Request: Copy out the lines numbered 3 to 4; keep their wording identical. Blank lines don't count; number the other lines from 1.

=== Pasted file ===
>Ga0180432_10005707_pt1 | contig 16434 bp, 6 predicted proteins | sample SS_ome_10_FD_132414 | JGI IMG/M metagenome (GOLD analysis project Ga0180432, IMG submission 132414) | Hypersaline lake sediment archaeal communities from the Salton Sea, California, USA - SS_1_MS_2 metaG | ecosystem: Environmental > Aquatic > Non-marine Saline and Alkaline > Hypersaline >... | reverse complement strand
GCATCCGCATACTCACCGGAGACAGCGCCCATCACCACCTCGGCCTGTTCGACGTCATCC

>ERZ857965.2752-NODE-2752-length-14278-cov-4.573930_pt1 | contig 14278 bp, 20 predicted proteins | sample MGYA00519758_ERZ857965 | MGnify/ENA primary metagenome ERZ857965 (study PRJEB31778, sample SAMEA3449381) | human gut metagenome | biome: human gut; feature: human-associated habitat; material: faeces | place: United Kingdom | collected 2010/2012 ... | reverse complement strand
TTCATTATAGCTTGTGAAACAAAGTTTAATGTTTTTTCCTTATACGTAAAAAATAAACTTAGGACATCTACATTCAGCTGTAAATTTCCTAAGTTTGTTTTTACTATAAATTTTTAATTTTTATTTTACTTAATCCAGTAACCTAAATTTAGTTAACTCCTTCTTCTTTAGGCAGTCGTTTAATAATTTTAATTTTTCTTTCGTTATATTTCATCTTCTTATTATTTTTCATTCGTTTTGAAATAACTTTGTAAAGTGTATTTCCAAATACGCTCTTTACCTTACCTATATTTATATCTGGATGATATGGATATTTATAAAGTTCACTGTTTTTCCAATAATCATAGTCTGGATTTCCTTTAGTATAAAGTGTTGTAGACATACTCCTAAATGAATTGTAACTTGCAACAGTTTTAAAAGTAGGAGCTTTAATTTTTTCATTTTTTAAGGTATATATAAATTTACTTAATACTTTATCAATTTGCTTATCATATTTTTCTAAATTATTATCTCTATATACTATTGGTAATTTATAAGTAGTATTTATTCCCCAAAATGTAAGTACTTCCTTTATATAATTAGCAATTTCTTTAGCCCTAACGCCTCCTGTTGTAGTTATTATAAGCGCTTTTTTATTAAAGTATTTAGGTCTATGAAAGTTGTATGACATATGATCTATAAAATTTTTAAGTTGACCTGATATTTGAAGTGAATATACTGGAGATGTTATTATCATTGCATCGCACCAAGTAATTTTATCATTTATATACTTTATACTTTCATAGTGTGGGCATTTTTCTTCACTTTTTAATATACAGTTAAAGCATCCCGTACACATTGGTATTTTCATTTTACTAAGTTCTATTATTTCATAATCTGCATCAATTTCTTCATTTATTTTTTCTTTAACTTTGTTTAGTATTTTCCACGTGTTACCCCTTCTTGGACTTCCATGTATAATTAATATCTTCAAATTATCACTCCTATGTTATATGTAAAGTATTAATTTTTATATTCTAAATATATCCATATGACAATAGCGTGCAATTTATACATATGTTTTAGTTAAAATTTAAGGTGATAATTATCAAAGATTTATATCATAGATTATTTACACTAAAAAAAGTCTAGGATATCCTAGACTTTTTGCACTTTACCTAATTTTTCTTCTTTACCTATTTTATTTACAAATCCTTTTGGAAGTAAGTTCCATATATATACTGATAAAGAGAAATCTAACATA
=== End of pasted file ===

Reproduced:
>ERZ857965.2752-NODE-2752-length-14278-cov-4.573930_pt1 | contig 14278 bp, 20 predicted proteins | sample MGYA00519758_ERZ857965 | MGnify/ENA primary metagenome ERZ857965 (study PRJEB31778, sample SAMEA3449381) | human gut metagenome | biome: human gut; feature: human-associated habitat; material: faeces | place: United Kingdom | collected 2010/2012 ... | reverse complement strand
TTCATTATAGCTTGTGAAACAAAGTTTAATGTTTTTTCCTTATACGTAAAAAATAAACTTAGGACATCTACATTCAGCTGTAAATTTCCTAAGTTTGTTTTTACTATAAATTTTTAATTTTTATTTTACTTAATCCAGTAACCTAAATTTAGTTAACTCCTTCTTCTTTAGGCAGTCGTTTAATAATTTTAATTTTTCTTTCGTTATATTTCATCTTCTTATTATTTTTCATTCGTTTTGAAATAACTTTGTAAAGTGTATTTCCAAATACGCTCTTTACCTTACCTATATTTATATCTGGATGATATGGATATTTATAAAGTTCACTGTTTTTCCAATAATCATAGTCTGGATTTCCTTTAGTATAAAGTGTTGTAGACATACTCCTAAATGAATTGTAACTTGCAACAGTTTTAAAAGTAGGAGCTTTAATTTTTTCATTTTTTAAGGTATATATAAATTTACTTAATACTTTATCAATTTGCTTATCATATTTTTCTAAATTATTATCTCTATATACTATTGGTAATTTATAAGTAGTATTTATTCCCCAAAATGTAAGTACTTCCTTTATATAATTAGCAATTTCTTTAGCCCTAACGCCTCCTGTTGTAGTTATTATAAGCGCTTTTTTATTAAAGTATTTAGGTCTATGAAAGTTGTATGACATATGATCTATAAAATTTTTAAGTTGACCTGATATTTGAAGTGAATATACTGGAGATGTTATTATCATTGCATCGCACCAAGTAATTTTATCATTTATATACTTTATACTTTCATAGTGTGGGCATTTTTCTTCACTTTTTAATATACAGTTAAAGCATCCCGTACACATTGGTATTTTCATTTTACTAAGTTCTATTATTTCATAATCTGCATCAATTTCTTCATTTATTTTTTCTTTAACTTTGTTTAGTATTTTCCACGTGTTACCCCTTCTTGGACTTCCATGTATAATTAATATCTTCAAATTATCACTCCTATGTTATATGTAAAGTATTAATTTTTATATTCTAAATATATCCATATGACAATAGCGTGCAATTTATACATATGTTTTAGTTAAAATTTAAGGTGATAATTATCAAAGATTTATATCATAGATTATTTACACTAAAAAAAGTCTAGGATATCCTAGACTTTTTGCACTTTACCTAATTTTTCTTCTTTACCTATTTTATTTACAAATCCTTTTGGAAGTAAGTTCCATATATATACTGATAAAGAGAAATCTAACATA